“Paul stated emphatically that at the parousia the living “will certainly not precede those who have fallen asleep.” This may indicate that the church feared that the dead would be raised at some time after the parousia and so miss the glories of that day. But it is far from certain that this was the problem in the church. It seems safer to find the emphasis in Paul’s words on his statement of the problem in v. 14 and his climactic statement in v. 17. In these verses the emphasis does not seem to fall on the sequence of the participation of the living and the dead but on the understanding that the dead will in fact participate in the parousia. This need not mean that Paul previously had not taught this in Thessalonica. The problem may well have been the difficulty of appropriating the doctrine of the resurrection into the way that enabled these Gentile believers to manage the trauma of death. Paul wanted to spare believers the sorrow of hopeless loss so common to the pagan world. He did so by reiterating truths in traditional language and applying them to immediate needs.”
While the resurrection of the dead believers and the rapture of living Christians occur in a definite sequence, these events also occur “in a moment, in the twinkling of an eye, at the last trump: for the trumpet shall sound, and the dead shall be raised incorruptible, and we shall be changed (1 Cor. 15:52).”
The Secret Silent Rapture
Is it true that the church will be raptured secretly and quietly? According to Pretribulationists, the Parousia of Christ to rapture the saints will be an invisible event; it is a coming that is concealed from the eyes of unbelievers. 1Thessalonians 4:16 tells us that “the Lord himself shall descend from heaven with a shout, with the voice of the archangel, and with the trump of God.” The word “shout” here, according to the Enhanced Strong’s Lexicon, means “an order, command, spec. [or specially] a stimulating cry, either that by which animals are roused and urged on by man, as horses by charioteers, hounds by hunters, etc., or that by which a signal is given to men, e.g. to rowers by the master of a ship, to soldiers by a commander (with a loud summons, a trumpet call).”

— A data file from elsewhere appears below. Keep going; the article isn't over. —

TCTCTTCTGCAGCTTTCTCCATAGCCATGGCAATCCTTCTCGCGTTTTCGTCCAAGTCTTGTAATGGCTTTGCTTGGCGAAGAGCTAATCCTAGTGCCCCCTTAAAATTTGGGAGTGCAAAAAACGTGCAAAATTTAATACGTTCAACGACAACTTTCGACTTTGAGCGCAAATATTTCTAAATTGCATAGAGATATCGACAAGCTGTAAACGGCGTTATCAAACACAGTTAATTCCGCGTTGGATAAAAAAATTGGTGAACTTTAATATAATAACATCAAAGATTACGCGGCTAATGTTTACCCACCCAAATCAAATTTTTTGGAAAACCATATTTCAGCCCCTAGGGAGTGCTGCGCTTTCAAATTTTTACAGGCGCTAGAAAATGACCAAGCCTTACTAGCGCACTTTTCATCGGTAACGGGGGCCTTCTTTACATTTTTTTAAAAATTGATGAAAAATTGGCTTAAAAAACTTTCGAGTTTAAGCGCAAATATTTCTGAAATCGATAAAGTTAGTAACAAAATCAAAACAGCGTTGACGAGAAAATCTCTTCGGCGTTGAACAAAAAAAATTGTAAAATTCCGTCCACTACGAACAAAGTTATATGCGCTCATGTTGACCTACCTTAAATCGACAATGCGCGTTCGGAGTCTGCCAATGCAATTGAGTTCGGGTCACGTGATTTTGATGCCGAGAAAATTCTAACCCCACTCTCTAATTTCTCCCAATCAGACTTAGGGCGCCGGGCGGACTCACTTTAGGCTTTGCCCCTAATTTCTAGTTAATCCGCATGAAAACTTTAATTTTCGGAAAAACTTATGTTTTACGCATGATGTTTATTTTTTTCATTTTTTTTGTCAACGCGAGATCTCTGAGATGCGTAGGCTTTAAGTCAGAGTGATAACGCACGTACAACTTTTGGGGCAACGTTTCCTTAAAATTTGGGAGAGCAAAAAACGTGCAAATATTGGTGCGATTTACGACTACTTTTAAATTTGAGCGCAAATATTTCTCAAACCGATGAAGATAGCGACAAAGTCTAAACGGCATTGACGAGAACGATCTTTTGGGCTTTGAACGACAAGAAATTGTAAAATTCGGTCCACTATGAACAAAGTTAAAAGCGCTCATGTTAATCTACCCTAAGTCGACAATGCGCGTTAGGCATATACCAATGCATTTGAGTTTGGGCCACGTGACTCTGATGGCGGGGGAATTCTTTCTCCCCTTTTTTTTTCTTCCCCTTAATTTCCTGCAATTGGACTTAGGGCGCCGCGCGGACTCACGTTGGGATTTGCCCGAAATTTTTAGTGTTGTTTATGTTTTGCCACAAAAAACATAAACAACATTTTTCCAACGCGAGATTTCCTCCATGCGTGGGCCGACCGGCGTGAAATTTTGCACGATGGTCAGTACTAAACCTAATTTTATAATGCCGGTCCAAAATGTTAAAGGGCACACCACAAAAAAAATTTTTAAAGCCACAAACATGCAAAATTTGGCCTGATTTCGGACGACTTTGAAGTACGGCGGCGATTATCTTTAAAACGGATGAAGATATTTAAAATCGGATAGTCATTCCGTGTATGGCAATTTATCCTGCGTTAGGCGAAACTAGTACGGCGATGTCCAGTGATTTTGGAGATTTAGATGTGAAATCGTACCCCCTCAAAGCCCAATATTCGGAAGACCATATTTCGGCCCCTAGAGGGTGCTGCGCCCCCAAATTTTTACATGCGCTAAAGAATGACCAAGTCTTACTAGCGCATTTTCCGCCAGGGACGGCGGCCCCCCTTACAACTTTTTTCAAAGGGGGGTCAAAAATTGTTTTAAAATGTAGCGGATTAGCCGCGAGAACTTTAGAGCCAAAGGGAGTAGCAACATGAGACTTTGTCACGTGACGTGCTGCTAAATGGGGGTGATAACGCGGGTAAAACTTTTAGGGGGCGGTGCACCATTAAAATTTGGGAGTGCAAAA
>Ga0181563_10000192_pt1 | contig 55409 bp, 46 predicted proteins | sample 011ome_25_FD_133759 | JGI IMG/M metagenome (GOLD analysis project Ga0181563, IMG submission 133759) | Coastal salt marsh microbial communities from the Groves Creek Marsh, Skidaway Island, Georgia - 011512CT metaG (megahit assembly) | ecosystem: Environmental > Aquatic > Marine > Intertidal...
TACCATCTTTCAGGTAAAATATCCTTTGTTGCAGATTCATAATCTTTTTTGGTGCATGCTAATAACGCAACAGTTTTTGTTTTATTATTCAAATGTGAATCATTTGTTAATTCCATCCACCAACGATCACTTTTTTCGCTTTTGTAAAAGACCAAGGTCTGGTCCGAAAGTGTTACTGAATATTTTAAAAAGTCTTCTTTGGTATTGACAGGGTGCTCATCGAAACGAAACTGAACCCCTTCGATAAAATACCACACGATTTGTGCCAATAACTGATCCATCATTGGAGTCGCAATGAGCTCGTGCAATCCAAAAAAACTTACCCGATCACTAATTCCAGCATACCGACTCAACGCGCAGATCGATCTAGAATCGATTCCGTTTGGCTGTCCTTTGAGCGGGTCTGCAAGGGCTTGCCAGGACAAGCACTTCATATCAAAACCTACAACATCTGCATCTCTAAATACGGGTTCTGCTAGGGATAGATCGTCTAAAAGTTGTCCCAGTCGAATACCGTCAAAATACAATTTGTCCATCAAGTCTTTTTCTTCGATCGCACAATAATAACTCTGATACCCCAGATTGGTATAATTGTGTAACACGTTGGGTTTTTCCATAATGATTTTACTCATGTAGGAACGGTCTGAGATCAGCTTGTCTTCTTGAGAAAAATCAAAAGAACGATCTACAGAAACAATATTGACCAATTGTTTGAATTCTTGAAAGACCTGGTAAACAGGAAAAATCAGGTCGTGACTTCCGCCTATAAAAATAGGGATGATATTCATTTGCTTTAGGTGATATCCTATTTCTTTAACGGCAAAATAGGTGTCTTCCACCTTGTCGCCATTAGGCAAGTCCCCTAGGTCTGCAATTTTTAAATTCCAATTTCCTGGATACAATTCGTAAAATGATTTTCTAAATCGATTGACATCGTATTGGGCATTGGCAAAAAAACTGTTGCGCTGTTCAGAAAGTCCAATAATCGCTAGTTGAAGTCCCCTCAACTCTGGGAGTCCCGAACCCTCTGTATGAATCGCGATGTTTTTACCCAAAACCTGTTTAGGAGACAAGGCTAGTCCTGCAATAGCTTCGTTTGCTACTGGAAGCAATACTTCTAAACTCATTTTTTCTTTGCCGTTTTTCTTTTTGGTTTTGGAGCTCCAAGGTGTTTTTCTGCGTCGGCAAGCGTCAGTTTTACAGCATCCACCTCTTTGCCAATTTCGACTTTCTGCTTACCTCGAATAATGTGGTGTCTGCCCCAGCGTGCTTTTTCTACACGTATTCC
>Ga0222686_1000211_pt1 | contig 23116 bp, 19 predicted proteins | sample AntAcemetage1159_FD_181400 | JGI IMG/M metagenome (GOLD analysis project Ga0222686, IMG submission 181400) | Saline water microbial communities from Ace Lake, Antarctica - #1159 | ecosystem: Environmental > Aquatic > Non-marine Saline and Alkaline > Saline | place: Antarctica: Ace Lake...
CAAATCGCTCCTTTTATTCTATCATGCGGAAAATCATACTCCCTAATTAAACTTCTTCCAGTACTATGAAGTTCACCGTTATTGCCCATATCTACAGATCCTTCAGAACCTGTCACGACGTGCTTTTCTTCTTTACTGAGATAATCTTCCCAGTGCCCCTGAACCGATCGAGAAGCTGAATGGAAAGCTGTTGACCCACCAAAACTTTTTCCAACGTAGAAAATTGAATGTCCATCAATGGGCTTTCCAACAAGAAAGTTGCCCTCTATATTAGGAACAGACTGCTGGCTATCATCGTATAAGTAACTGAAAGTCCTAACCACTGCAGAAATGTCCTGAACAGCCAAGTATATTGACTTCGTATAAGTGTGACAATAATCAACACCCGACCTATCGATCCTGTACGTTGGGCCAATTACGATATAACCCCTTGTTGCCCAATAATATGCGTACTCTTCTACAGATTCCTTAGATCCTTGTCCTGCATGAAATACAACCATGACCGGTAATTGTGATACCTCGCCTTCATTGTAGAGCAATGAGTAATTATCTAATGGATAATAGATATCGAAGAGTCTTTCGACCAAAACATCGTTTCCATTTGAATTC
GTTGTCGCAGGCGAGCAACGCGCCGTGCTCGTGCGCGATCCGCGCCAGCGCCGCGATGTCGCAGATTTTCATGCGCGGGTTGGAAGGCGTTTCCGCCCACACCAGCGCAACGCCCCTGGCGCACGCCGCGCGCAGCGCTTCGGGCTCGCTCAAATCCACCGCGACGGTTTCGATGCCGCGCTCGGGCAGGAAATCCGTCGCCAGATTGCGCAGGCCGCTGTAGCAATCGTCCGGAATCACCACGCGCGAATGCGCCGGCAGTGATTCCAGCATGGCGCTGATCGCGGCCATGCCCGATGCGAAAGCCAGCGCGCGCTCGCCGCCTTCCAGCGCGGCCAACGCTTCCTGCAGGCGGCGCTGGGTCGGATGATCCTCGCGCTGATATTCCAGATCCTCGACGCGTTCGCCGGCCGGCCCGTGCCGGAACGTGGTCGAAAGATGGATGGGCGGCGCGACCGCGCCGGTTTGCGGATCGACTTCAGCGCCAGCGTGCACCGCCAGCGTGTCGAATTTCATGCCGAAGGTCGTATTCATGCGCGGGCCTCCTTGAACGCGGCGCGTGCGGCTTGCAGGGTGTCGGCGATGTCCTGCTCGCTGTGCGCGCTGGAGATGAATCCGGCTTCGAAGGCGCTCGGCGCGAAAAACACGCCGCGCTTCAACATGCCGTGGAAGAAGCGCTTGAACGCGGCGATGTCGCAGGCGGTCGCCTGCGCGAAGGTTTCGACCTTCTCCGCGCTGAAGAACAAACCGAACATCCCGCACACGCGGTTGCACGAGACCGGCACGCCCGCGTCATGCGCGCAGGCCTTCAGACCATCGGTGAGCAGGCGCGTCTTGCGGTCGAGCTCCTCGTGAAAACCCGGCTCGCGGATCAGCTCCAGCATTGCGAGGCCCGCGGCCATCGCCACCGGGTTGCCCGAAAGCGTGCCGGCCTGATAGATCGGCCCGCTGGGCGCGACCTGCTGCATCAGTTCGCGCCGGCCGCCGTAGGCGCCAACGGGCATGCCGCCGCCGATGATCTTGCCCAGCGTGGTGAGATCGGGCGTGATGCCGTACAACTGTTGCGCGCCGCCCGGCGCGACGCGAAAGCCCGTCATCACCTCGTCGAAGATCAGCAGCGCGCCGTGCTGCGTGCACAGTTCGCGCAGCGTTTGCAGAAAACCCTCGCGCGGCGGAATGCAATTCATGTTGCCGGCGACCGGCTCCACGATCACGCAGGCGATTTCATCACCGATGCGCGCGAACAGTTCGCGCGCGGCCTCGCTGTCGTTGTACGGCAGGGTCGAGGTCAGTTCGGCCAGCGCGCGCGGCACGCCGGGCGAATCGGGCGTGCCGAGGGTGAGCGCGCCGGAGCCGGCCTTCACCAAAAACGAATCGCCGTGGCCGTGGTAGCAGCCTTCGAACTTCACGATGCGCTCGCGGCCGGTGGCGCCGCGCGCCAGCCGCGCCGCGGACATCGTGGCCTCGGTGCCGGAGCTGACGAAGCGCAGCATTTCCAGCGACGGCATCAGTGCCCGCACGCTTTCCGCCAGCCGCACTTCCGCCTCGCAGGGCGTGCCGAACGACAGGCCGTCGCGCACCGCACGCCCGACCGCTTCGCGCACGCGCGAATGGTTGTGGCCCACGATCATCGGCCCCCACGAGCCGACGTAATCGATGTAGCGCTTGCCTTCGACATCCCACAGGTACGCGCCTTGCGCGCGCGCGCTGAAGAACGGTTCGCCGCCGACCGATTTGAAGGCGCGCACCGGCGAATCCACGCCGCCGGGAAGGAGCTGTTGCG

Leon Morris writes,
“I do not doubt that, if he so chose, God could make the voice of the archangel, the shout, and the trumpet audible only to believers. But I very greatly doubt whether that is what Paul is saying.”
The student of the Bible can consult any Greek lexicon available on the market, but he will not encounter a description of this word which even hints at a “silent, inaudible” shout. The “shout of command” given at Christ’s Parousia is inevitably an audible shout. The description by Paul of the “voice of the archangel” and “the trump of God” adds to the conclusion that Christ’s return is not meant to be a secret, silent event. Can Paul’s language be any plainer?
Bible Presbyterian scholars at
should all the
more accept the plain, literal meaning of these terms. To believe in a secret,
pretribulation rapture is to understand that 1Thessalonians 16 speaks of an
inaudible shout, a muffled voice of the archangel, and a trumpet of God that
makes no noise. Unless heavenly beings suffer from severe bouts of laryngitis,
with the added inconvenience of mechanical malfunctions of the trumpet, how
else can we explain the silent “shout,” “voice,” and “trump?” Far
William Hendricksen observes,
“From all this it becomes abundantly clear that the Lord’s coming will be open, public, not only visible but also audible. There are, indeed, interpreters, who, in view of the fact that the Bible at times employs figurative language, take the position that we can know nothing about these eschatological events. To them these precious paragraphs in which the Holy Spirit reveals the future convey no meaning at all. But this is absurd. Scripture was written to be understood, and when it tells us that the Lord will descend from heaven with a shout, with a voice of an archangel and a trumpet of God, it certainly must mean at least this: that in addition to the shouted command of our Lord (which might be compared with John 11:43) . . . a reverberating sound will actually pervade the universe.”